NC State Extension Publications

Introduction

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Frogeye leaf spot disease on flue-cured tobacco is caused by the fungal pathogen, Cercospora nicotianae. This disease has historically been an issue for ripe tobacco, but has become more common over the last couple of years. The disease is found most commonly on lower, more mature leaves of the plant, but can also affect green tissues. Infections are not often severe enough to impact yield, but, under conducive environmental conditions, can cause severe damage to leaves.

Pathogen

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Frogeye leaf spot is caused by the ascomycete fungus, Cercospora nicotianae. This fungus is economically important in tobacco; however, it can also reproduce on several common weeds. Like many other leaf spot pathogens of tobacco, this fungus is favored by warm, humid environments.

Upon landing on host tissues, asexual spores (conidia) germinate and form new lesions that contain the hyphae of this fungus. From within these hyphal mats, conidiophores, the structures that bear conidia, erupt from plant tissues via asexual reproductive structures called stroma. From each conidiophore, conidia are produced. Conidia are long, multi-septate, and brown pigmented. After dispersal to susceptible tissues, conidia germinate to form new lesions.

Symptoms and Signs

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While usually found on low growing leaves, frogeye leaf spot can spread to all leaves of the plant. Lesions begin as small, sunken white/tan spots (Figure 1). Mature leaf spots are round or ovoid and approximately a cm in diameter (Figure 2). Spots are characterized by a dark brown margin with a pale tan/white middle. On green leaves, a yellow halo can be seen extending out from the dark margin. When the dark colored fruiting bodies (stroma) are created, a black area can be seen in the center of the spot that resembles pepper flakes. The conidia emerge from these stroma, and under magnification appear as long, thin, and hair-like with a gradual, uniform curve along its length.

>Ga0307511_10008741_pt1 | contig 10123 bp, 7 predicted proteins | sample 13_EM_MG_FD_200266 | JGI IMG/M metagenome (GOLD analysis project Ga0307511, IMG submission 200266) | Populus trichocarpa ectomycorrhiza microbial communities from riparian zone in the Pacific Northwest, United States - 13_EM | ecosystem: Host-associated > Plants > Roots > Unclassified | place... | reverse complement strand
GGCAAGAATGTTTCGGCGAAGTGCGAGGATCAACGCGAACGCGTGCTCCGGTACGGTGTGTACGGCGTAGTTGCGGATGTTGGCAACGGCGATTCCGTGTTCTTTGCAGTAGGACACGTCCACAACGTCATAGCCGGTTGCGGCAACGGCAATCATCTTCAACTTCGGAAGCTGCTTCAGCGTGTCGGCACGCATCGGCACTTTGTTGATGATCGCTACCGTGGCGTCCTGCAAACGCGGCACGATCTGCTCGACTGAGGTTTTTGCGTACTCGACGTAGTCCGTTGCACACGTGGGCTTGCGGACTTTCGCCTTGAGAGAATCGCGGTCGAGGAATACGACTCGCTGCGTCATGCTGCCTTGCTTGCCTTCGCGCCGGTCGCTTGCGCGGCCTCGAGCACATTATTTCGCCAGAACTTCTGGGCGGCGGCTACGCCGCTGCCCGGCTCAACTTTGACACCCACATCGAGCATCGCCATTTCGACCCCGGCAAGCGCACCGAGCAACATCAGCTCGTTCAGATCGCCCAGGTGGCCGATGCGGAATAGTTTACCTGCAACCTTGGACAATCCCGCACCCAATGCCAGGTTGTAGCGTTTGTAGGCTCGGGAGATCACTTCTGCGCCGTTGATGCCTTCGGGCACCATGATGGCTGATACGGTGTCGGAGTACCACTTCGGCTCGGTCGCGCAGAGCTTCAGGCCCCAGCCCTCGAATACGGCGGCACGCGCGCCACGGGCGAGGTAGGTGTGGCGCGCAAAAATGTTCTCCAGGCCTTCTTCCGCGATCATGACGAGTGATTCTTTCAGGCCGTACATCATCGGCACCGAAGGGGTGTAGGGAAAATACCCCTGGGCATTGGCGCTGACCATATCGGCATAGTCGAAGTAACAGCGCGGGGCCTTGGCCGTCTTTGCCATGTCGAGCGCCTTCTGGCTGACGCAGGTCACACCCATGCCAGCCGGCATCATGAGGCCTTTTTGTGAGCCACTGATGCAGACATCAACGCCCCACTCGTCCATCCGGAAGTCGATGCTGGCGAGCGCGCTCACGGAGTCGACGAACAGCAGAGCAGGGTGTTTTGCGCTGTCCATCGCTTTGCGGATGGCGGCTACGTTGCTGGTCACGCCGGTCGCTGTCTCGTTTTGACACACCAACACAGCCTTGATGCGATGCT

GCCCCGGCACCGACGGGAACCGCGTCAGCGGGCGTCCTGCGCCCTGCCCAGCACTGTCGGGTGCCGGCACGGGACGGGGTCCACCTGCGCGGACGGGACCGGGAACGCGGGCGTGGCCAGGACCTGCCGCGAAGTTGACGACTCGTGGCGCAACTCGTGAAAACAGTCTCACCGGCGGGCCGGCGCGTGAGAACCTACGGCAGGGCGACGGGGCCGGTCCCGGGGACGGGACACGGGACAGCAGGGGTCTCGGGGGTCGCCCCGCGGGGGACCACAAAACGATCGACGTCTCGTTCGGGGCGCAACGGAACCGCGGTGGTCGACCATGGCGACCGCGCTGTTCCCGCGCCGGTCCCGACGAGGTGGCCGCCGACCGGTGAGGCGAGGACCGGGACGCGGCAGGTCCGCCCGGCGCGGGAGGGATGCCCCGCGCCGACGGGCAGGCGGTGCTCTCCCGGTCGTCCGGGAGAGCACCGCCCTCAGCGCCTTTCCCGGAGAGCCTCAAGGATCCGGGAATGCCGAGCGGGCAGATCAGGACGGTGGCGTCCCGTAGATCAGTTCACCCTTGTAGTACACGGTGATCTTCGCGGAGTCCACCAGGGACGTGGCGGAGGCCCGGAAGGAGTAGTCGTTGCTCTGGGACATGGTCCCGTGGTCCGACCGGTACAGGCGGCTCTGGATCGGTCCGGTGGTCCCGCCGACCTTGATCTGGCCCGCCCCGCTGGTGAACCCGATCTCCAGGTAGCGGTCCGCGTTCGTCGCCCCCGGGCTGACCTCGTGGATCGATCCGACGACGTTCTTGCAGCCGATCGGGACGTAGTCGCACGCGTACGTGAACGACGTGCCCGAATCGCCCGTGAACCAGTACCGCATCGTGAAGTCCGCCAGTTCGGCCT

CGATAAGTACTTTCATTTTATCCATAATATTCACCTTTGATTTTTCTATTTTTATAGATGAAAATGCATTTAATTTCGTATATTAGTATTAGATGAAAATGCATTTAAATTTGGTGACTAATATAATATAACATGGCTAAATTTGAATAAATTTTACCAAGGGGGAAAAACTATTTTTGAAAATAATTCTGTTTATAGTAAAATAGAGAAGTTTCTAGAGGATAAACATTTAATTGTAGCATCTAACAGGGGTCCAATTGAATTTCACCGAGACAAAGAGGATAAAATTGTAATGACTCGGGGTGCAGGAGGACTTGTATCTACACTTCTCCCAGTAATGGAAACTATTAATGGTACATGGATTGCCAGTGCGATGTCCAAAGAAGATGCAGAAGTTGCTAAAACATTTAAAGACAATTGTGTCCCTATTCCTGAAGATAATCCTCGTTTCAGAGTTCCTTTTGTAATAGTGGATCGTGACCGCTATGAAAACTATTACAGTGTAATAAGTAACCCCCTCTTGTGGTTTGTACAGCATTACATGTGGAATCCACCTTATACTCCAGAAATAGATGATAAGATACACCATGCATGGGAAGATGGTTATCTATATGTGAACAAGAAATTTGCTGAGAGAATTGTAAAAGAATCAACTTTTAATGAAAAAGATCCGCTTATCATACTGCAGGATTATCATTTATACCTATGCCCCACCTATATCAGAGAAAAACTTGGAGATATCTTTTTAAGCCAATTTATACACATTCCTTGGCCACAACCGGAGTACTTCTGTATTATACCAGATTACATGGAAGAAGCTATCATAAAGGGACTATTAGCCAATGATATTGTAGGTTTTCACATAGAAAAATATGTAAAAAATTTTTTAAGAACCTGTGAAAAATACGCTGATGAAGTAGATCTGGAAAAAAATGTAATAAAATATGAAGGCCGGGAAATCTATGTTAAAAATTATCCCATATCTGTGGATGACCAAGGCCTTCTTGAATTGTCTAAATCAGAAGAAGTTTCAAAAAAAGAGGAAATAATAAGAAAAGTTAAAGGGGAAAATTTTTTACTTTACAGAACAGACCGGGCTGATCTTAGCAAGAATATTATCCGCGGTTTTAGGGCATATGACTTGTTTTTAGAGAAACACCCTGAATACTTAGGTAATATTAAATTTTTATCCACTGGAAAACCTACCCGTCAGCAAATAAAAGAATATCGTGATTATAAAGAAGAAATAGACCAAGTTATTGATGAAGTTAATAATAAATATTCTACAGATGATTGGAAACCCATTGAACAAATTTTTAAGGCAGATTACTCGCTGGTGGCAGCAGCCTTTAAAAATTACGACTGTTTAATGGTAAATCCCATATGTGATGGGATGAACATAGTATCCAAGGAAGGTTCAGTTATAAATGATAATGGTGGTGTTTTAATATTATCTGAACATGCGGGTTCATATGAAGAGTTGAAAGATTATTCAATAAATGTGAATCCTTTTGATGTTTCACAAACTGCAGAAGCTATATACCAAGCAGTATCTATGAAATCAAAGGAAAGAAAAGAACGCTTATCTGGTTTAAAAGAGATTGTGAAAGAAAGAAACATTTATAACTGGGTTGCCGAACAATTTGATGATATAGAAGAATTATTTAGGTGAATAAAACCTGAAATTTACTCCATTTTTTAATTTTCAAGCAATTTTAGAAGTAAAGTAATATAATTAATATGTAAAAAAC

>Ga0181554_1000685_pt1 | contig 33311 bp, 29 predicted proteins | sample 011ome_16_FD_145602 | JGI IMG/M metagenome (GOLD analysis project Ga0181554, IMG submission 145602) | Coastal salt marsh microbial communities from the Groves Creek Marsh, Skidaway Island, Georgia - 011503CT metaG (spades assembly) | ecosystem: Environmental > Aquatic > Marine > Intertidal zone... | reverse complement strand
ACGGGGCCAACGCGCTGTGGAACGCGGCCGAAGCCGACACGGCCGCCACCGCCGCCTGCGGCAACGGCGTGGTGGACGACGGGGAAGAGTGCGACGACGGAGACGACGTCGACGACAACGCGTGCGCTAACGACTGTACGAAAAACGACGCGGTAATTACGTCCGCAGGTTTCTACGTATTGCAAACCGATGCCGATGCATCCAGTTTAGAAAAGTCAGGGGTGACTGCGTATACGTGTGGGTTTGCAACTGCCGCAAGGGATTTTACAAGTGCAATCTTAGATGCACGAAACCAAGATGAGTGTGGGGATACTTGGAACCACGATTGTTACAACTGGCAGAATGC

Frogeye leaf spot lesions

Figure 1. Frogeye leaf spot lesions of varying ages, including early lesions with white/tan spots and lesions with yellow halos.

Photo Courtesy of Maryanna Waters

Mature Frogeye Leaf Spot Lesion

Figure 2. Mature frogeye leaf spot lesions with sporulation inside of lesion tissues

Photo courtesy of Lindsey Thiessen, NCSU

Diseases with Similar Symptoms

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Brown spot (Alternaria spp., Figure 3).

This disease produces dark brown lesions that become irregular shaped as they coalesce to large lesions. Lesions begin as small yellow spots that may be confused with early frogeye leaf spot lesions.

Target spot (Rhizoctonia solani, Figure 4).

This disease produces brown lesions, and commonly concentric rings of growth within the brown lesions can be observed. Because lesions begin as small, yellow spots, it may also be confused with early infections caused by frogeye leaf spot.

Brown spot lesions

Figure 3. Brown spot causing damage to tobacco leaf tissues